Peter’s son has his tenth birthday coming up. The boy wants a birthday party for all of his
friends at a local funhouse; a new bicycle; and a portable television for his room. While
such presents will prove expensive, Peter reasons that he loves his son and is willing to
do whatever it takes to make the boy happy.
Upon learning of Peter’s plans, however, Peter’s brother, Paul — the boy’s uncle —
objects. Paul argues that if Peter sent that same amount of money to a hospital clinic
overseas, in an area where infant mortality is very high, the money could be used to pay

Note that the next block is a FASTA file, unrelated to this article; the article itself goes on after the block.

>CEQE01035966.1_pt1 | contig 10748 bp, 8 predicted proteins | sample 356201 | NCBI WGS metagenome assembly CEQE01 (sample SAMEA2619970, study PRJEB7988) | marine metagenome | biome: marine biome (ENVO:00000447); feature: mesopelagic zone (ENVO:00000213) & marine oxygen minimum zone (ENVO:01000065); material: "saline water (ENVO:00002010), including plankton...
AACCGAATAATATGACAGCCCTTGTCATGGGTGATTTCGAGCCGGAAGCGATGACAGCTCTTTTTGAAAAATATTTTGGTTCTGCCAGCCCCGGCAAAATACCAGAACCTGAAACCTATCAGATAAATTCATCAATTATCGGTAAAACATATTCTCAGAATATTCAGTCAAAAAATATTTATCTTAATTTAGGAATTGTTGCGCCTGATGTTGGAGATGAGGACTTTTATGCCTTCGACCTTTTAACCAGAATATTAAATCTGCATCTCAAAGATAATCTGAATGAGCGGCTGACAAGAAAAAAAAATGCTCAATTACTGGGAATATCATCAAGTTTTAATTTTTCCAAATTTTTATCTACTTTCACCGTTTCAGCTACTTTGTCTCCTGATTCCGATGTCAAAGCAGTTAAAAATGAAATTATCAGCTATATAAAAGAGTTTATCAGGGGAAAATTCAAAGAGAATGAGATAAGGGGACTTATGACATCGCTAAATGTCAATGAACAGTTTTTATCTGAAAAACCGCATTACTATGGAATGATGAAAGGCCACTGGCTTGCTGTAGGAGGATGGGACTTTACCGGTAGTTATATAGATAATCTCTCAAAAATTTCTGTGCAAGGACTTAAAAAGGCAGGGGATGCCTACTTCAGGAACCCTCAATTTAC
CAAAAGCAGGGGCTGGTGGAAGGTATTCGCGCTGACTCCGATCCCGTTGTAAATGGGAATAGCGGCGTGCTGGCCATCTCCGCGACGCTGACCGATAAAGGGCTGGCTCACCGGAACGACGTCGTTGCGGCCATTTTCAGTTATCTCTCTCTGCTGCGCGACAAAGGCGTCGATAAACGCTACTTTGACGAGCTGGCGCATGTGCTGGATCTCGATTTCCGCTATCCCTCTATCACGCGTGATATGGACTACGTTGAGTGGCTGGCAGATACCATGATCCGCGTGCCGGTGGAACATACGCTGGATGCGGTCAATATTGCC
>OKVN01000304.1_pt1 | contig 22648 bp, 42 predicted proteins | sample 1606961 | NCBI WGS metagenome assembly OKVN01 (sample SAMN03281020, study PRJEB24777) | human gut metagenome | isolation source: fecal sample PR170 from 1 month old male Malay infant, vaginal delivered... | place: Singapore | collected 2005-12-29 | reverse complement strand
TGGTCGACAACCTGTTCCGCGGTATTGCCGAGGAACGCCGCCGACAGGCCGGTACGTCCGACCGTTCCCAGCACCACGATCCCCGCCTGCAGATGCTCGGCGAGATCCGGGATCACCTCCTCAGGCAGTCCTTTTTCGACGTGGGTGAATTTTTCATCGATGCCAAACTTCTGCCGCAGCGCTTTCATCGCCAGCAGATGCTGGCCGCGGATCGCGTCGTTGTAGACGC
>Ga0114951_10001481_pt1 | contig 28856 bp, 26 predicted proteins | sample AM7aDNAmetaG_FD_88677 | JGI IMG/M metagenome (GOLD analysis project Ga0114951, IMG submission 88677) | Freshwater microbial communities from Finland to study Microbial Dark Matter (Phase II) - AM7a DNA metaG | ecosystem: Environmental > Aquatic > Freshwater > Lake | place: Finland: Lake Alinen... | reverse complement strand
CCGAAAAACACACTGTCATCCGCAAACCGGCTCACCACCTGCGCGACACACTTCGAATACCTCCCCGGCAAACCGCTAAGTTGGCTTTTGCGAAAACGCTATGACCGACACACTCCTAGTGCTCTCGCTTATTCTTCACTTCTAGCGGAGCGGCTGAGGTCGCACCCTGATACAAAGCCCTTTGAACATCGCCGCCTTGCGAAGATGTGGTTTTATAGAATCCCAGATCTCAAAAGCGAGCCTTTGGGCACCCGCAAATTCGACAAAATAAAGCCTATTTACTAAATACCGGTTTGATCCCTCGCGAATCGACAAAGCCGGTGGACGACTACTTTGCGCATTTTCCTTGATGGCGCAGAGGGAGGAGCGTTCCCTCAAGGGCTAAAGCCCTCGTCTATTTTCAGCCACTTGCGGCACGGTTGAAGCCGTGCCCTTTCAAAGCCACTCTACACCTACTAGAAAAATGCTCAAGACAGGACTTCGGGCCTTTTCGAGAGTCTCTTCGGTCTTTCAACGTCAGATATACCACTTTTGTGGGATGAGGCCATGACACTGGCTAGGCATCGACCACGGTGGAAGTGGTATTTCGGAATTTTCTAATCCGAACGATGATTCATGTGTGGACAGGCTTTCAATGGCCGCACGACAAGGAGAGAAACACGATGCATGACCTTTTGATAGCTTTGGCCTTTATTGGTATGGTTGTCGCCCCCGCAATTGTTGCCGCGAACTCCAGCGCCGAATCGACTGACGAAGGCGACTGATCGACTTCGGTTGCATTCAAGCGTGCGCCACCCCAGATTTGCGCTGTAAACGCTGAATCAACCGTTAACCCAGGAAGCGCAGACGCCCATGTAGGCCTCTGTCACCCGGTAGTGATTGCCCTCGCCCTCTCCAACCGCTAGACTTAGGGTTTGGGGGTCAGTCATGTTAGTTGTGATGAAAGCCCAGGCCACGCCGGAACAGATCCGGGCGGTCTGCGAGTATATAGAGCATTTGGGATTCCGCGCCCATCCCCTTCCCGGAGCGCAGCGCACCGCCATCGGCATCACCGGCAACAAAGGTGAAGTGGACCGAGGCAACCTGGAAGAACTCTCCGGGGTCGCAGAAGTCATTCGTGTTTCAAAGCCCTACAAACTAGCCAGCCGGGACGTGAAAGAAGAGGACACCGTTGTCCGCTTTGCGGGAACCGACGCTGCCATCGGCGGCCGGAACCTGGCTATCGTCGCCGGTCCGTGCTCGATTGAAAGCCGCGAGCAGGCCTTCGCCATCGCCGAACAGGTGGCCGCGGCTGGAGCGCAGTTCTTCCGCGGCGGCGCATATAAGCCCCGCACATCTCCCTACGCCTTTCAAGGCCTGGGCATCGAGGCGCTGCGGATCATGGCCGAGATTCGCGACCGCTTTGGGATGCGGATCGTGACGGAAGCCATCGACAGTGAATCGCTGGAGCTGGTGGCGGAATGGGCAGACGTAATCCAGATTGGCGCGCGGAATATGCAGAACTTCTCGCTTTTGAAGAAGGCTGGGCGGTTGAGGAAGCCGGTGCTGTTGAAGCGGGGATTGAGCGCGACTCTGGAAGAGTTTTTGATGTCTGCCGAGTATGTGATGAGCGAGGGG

for vaccines that could save tens or even hundreds of lives — and this, Paul insists, is
surely a better use of such funds.
Should Peter feel uncomfortable about purchasing these gifts for his son? Does he, as
Paul suggests, have a moral obligation to do otherwise?
In formulating your answer, be sure to consider Singer’s arguments.
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